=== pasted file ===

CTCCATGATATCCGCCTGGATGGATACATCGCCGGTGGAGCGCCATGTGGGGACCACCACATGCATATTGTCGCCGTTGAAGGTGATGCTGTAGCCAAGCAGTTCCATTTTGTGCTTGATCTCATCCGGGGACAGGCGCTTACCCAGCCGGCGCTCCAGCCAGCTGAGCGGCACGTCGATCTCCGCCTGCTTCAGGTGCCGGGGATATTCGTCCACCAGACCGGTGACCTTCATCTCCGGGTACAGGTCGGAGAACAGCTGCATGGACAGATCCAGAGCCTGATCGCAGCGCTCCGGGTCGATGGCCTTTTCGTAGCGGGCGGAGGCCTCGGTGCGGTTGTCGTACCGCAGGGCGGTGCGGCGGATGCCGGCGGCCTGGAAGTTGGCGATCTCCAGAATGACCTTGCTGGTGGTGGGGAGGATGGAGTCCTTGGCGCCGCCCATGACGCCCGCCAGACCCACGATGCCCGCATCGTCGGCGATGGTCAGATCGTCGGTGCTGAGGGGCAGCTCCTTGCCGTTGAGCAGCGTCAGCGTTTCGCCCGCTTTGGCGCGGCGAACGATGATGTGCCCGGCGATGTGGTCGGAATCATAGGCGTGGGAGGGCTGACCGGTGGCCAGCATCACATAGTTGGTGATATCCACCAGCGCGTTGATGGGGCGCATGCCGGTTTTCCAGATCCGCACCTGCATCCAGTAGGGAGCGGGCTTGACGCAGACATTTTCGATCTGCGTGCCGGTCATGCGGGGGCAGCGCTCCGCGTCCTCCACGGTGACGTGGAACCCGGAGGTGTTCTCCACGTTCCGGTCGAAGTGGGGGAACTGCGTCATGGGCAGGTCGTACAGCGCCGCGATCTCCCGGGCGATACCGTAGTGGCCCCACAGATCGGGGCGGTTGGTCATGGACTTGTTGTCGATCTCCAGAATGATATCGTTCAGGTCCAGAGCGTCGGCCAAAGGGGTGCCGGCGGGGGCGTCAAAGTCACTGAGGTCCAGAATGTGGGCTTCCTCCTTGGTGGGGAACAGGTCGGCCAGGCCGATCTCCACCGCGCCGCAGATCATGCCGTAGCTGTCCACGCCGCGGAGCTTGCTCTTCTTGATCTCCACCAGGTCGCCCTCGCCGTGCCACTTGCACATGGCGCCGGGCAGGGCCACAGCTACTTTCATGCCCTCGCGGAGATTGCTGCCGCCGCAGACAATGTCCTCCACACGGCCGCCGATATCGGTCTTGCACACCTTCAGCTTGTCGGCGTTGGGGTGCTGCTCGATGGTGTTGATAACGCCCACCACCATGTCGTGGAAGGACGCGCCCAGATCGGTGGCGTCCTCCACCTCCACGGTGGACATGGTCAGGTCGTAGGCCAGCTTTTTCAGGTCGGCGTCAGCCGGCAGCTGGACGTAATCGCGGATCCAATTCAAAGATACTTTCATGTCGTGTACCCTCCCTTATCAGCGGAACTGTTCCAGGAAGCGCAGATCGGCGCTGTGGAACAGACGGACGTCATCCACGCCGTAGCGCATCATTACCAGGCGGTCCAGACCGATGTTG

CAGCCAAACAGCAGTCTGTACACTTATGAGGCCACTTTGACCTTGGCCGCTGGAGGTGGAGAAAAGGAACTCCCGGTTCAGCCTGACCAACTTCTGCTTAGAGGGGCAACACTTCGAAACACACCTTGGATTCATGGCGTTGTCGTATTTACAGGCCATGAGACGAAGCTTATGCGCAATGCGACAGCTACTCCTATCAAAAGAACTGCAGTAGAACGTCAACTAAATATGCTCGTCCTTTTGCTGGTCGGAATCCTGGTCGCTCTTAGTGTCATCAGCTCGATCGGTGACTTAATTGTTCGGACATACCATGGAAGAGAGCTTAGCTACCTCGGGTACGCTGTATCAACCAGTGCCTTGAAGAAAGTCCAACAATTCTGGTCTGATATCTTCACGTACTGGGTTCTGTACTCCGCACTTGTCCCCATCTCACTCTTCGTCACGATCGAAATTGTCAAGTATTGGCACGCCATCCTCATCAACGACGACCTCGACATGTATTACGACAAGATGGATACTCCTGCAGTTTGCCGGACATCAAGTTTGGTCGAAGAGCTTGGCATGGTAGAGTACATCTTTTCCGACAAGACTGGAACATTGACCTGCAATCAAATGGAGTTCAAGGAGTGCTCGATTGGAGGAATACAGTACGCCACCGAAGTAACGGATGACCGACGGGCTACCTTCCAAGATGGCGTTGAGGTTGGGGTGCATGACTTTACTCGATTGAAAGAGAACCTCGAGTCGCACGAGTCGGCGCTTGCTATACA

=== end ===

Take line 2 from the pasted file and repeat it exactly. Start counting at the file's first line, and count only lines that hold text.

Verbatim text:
CAGCCAAACAGCAGTCTGTACACTTATGAGGCCACTTTGACCTTGGCCGCTGGAGGTGGAGAAAAGGAACTCCCGGTTCAGCCTGACCAACTTCTGCTTAGAGGGGCAACACTTCGAAACACACCTTGGATTCATGGCGTTGTCGTATTTACAGGCCATGAGACGAAGCTTATGCGCAATGCGACAGCTACTCCTATCAAAAGAACTGCAGTAGAACGTCAACTAAATATGCTCGTCCTTTTGCTGGTCGGAATCCTGGTCGCTCTTAGTGTCATCAGCTCGATCGGTGACTTAATTGTTCGGACATACCATGGAAGAGAGCTTAGCTACCTCGGGTACGCTGTATCAACCAGTGCCTTGAAGAAAGTCCAACAATTCTGGTCTGATATCTTCACGTACTGGGTTCTGTACTCCGCACTTGTCCCCATCTCACTCTTCGTCACGATCGAAATTGTCAAGTATTGGCACGCCATCCTCATCAACGACGACCTCGACATGTATTACGACAAGATGGATACTCCTGCAGTTTGCCGGACATCAAGTTTGGTCGAAGAGCTTGGCATGGTAGAGTACATCTTTTCCGACAAGACTGGAACATTGACCTGCAATCAAATGGAGTTCAAGGAGTGCTCGATTGGAGGAATACAGTACGCCACCGAAGTAACGGATGACCGACGGGCTACCTTCCAAGATGGCGTTGAGGTTGGGGTGCATGACTTTACTCGATTGAAAGAGAACCTCGAGTCGCACGAGTCGGCGCTTGCTATACA